SOURCE: Living Free
“Jesus entered the Temple and began to drive out all the people buying and selling animals for sacrifice. He knocked over the tables of the money changers and the chairs of those selling doves. He said to them, ‘The Scriptures declare, ‘My Temple will be called a house of prayer,’ but you have turned it into a den of thieves!'” (Matthew 21:12-13 NLT)
We can use anger for good.
Anger can be used to honor God and motivate people to do God’s will and purpose. [The above] Scripture describes Jesus doing just that.
Jesus walked into the Temple and once again saw the money changers and merchants. Not only were they dishonoring God by using the Temple area for business instead of worship, but many of the vendors there were taking advantage of people who had traveled long distances to worship God and offer sacrifices. A righteous anger swept through Jesus. He was outraged to see the way God was being dishonored . . . and He let His anger out with words and actions. Can’t you just see him knocking the tables down?
This was righteous anger. Jesus’ only motivation was to honor God and undo the wrong being done.
His outburst demonstrated the zeal described by David hundreds of years earlier:
Passion for your house has consumed me, and the insults of those who insult you have fallen on me. (Psalm 69:9 NLT)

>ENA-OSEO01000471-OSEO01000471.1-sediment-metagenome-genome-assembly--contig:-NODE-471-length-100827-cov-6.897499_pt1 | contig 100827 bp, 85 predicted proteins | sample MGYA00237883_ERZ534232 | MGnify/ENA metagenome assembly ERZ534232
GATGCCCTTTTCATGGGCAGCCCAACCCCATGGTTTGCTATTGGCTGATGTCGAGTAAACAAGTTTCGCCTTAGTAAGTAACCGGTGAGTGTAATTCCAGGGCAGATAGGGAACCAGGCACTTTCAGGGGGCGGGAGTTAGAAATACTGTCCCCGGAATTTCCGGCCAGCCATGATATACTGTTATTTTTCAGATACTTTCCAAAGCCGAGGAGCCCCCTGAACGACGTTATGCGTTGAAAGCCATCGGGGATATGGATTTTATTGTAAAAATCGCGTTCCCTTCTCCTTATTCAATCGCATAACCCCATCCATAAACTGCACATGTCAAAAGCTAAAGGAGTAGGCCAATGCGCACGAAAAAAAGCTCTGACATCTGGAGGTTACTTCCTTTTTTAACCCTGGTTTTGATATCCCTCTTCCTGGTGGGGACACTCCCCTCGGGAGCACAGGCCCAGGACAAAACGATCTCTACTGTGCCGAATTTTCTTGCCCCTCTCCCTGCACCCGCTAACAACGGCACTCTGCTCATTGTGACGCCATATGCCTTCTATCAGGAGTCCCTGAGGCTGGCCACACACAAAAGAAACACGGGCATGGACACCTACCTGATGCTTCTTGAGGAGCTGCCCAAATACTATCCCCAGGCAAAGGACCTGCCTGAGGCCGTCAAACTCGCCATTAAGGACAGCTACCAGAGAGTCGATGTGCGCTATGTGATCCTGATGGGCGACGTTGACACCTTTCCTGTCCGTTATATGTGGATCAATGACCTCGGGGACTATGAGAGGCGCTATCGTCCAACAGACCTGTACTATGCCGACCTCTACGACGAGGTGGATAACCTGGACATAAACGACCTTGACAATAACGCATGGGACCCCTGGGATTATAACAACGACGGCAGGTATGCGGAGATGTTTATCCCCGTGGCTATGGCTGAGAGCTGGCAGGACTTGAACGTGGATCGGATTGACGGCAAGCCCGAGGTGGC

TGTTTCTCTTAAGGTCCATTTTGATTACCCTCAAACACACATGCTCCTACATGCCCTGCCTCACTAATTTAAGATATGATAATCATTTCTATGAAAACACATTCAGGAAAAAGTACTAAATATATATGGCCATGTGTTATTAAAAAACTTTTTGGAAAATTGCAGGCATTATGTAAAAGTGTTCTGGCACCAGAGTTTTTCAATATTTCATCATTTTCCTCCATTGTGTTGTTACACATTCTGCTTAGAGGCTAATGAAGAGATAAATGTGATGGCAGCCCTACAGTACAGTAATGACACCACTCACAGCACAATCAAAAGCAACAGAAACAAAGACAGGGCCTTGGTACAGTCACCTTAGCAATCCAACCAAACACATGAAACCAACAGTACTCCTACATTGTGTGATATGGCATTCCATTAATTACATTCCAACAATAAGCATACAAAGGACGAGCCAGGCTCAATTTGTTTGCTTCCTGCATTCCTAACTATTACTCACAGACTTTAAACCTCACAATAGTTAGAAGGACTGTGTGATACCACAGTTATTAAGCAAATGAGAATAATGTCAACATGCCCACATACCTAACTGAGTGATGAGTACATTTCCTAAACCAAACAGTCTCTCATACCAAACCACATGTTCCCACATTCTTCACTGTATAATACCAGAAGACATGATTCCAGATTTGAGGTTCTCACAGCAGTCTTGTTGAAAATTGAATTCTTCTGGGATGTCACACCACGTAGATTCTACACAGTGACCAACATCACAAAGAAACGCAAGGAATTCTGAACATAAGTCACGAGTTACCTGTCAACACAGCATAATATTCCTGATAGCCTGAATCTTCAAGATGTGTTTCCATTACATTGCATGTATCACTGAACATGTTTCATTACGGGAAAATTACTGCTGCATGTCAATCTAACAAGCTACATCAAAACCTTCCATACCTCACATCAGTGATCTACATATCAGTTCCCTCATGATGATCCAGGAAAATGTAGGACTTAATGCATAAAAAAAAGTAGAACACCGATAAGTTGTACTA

There are many examples of righteous anger throughout the Scriptures.
Moses came down the mountain from an encounter with God, carrying the tablets inscribed with the Ten Commandments. When he saw the people worshipping a golden calf, he was furious. So angry he hurled the tablets of stone to the ground, burned the golden calf, and restored order and control in the Hebrew camp.
And then there was David. When he was still a young shepherd, he visited his brothers, who were serving in Israel’s army. There he found the troops camped out, living in fear of a Philistine giant, Goliath. This huge man was taunting the Israelites. Daring anyone to take him on.
David’s response? Anger. Righteous anger.
David asked the soldiers standing nearby, “What will a man get for killing this Philistine and ending his defiance of Israel? Who is this pagan Philistine anyway, that he is allowed to defy the armies of the living God?” (1 Samuel 17:26 NLT)
And David stepped up to do something about it. God empowered him . . . and he killed the giant.
There are many other incidents of righteous anger described in the Bible. How about today? As we look around the world we see sin abound. God is being dishonored in so many ways. It’s okay to get angry about that. And our anger should spur us on to make a difference. To confront the sin in some way. Not recklessly striking out, but asking God what to do. And doing it in his way . . . and in his time.
Lord, I thank you for all the people who have shown righteous anger . . . and have followed your guidance in doing something about the problem. Lord, help me to have this kind of anger and to express it wisely. In Jesus’ name . . .
These thoughts were drawn from …
Anger: Our Master or Our Servant by Larry Heath.